It is unclear exactly how estrogen influences basal forebrain cholinergic neurons. It has been found that cholinergic neurons contain high-affinity estrogen binding sites indicative of estrogen receptors. It has more recently been suggested that estrogen may directly influence the cholinergic neurons by binding to intracellular receptors followed by direct steroid-mediated effects on gene transcription (Gibbs Aggarwal, 1998). The possibility that estrogen may affect cholinergic neurons indirectly must also be considered.
Cholinergic neurons in the medial septum and nucleus basalis magnocellularis are also affected by nerve growth factor (NGF), which is produced in the hippocampus and cortex. NGF has been shown to promote both the survival and function of basal forebrain cholinergic neurons during development and adulthood. There is evidence that estrogen can significantly affect the expression of ChAT and NGF receptors in specific basal forebrain cholinergic neurons, and therefore exert and effect on both cholinergic and NGF-related systems. The effects of estrogen on basal forebrain cholinergic neurons could result from effects of estrogen on NGF and NGF receptor cells.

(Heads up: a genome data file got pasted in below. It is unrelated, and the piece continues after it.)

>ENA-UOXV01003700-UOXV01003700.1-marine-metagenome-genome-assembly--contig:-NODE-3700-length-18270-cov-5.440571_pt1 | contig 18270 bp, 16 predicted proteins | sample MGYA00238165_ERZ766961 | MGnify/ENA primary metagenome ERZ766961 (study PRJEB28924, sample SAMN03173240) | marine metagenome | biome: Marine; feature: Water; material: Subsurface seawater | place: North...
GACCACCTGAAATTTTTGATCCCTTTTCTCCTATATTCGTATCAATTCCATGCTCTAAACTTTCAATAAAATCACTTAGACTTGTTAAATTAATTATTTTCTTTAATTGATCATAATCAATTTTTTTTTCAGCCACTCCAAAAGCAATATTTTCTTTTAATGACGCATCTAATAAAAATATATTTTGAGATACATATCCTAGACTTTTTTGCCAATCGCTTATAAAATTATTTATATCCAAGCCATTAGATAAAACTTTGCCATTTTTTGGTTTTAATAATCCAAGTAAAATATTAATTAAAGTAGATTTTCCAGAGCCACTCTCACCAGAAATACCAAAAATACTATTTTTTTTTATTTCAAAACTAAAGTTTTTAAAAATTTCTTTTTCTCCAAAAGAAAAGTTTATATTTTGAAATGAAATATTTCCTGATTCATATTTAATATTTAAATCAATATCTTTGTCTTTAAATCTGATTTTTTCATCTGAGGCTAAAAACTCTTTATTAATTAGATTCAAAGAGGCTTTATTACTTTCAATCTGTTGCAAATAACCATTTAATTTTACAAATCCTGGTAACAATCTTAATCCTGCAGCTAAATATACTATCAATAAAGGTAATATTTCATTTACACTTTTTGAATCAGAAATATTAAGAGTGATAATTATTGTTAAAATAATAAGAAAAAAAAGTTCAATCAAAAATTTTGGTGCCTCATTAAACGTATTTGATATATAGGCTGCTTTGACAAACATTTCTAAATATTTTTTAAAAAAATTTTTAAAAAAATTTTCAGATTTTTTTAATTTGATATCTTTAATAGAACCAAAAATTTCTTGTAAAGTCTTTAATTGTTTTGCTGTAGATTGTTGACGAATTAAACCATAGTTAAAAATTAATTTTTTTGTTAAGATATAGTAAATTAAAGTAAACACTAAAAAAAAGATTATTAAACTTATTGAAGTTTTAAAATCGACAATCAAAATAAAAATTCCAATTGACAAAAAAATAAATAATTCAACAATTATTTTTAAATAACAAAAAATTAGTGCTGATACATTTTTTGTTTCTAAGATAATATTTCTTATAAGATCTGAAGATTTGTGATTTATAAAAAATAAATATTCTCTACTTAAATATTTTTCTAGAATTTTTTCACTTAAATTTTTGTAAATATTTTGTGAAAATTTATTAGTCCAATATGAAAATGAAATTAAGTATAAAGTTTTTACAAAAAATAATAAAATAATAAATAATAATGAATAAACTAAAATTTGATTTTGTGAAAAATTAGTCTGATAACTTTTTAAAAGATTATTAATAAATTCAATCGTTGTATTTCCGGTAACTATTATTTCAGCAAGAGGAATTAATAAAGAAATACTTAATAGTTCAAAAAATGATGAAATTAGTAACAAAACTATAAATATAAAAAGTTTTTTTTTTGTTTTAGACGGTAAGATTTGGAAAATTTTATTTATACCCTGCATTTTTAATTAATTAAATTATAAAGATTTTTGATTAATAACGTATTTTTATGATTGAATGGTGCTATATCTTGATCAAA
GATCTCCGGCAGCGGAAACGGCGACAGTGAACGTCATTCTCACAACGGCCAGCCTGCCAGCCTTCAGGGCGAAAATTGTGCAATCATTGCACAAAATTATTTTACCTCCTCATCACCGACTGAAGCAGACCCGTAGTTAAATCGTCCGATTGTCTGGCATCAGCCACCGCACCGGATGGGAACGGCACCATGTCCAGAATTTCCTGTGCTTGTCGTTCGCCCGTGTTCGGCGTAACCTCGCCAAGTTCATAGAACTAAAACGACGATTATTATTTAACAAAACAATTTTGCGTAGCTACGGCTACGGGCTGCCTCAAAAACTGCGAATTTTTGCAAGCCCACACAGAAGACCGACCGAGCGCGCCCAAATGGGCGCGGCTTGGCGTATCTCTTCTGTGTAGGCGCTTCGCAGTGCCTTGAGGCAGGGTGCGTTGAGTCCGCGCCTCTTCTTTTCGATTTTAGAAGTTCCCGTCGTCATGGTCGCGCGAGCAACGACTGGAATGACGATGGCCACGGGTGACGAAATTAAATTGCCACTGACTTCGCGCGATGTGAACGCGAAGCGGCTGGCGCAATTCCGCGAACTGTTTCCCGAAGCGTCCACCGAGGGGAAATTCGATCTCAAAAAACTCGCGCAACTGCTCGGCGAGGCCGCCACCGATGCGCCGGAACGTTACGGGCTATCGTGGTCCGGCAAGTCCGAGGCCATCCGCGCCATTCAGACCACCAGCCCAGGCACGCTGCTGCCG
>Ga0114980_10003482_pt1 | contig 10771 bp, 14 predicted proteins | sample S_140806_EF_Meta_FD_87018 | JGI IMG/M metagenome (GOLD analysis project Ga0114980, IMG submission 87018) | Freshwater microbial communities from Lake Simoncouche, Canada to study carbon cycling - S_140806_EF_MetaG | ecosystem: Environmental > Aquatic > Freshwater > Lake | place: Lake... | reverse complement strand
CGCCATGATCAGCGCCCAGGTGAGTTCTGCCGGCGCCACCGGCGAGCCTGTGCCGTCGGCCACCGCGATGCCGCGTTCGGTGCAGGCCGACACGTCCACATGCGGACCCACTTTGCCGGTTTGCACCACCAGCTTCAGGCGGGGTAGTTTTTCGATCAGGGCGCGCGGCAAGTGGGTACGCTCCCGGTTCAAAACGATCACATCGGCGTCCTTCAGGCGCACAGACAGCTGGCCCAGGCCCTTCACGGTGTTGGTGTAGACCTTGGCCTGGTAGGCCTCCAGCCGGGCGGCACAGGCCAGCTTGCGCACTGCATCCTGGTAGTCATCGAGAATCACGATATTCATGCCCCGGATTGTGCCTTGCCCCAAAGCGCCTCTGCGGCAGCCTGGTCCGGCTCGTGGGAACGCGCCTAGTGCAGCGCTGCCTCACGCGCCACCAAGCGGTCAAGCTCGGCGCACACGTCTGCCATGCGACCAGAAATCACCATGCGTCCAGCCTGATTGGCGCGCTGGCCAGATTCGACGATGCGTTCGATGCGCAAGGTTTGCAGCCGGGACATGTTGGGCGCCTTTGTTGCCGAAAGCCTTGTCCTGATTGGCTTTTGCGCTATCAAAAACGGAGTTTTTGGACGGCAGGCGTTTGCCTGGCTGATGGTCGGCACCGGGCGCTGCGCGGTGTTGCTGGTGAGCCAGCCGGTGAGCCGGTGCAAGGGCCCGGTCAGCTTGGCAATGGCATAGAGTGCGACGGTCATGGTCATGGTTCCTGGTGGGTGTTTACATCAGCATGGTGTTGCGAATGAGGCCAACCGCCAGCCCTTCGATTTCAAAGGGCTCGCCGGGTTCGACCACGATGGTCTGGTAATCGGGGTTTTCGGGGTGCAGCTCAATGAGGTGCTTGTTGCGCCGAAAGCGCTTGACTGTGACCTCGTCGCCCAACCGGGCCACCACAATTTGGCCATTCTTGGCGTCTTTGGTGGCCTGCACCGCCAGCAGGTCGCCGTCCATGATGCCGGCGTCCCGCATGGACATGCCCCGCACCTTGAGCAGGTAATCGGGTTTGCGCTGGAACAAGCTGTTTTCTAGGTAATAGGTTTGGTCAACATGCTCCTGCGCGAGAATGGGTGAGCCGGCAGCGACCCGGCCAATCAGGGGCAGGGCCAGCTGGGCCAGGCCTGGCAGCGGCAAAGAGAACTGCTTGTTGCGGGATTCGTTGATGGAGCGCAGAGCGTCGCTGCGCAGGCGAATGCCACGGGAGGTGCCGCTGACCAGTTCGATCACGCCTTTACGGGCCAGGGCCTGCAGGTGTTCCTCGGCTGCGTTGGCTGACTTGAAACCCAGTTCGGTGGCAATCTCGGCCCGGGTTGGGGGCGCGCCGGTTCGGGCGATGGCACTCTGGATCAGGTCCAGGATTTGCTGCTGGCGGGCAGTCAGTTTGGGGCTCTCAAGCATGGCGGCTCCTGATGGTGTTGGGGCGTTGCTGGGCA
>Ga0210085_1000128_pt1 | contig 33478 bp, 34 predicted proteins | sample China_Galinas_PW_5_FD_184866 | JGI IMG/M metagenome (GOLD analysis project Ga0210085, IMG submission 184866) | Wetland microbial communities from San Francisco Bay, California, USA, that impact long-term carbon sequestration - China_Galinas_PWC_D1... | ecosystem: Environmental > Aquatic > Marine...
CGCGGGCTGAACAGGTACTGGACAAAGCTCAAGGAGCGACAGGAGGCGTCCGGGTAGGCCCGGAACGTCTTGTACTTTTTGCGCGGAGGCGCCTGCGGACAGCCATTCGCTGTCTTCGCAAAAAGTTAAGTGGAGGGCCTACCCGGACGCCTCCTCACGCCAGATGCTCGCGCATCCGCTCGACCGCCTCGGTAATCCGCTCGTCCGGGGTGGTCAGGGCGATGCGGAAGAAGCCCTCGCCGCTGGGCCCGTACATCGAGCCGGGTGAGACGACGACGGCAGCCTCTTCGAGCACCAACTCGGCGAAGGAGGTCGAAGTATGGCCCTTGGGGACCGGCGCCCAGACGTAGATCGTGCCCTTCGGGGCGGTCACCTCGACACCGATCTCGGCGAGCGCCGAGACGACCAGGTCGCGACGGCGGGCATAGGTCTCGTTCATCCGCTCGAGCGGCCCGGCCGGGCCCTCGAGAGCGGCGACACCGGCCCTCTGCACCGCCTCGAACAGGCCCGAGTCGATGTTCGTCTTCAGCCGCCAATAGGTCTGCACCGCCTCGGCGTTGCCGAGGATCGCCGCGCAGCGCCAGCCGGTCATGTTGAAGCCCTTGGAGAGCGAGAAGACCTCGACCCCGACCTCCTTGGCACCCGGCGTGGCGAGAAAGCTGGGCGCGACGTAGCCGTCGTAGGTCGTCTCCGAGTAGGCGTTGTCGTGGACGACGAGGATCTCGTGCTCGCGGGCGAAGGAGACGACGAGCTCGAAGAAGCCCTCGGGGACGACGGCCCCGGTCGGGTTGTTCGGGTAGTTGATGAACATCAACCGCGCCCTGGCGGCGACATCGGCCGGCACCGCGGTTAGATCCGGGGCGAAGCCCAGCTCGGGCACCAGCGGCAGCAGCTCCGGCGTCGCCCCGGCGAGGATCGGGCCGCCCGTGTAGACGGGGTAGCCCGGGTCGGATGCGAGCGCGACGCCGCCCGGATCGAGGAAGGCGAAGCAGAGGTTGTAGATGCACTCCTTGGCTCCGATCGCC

Increases in cholinergic function are dose-dependent in determining effects of estrogen on cognitive processes. For example, one study found that increases in cholinergic function was not maintained in response to uninterrupted treatment with high levels of estradiol, and another found beneficial effects following low-dose but not high-dose, or short-term but not long-term, estrogen treatment (Gibbs Aggarwal, 1998). Short-term treatment seems to be the consensus, but an optimal dose has not been agreed upon.
Estrogen also regulates brain derived growth factor (BDNF).
Brinton et al. (1997) found that 17-b-estradiol induced an increase in the fine structure of rat hippocampal neurons within 5 minutes of exposure.
This suggests that the effect of 17-b -estradiol was mediated by a process that could be independent of estrogen nuclear receptor activation. Increased cell growth was specific to 17-b-estradiol, as increased outgrowth did not occur in response to other steroids. Nine other estrogenic steroids were tested. Five of the estrogenic steroids had no effect on neuronal growth in the cortex. The five that increased neuronal growth in the occipital lobe were 17-b-estradiol, equilin, estriol, mestranol, and estrone. This suggests that neuronal growth in the occipital lobe is steroid specific with certain estrogens inducing effects while other estrogens are without effects. Equilin produced highly significant increases in occipital nerve cell growth. It also produced effects in nerve cells from frontal and temporal lobes. Nerve cells in the parietal lobe showed some growth, but the results were not significant.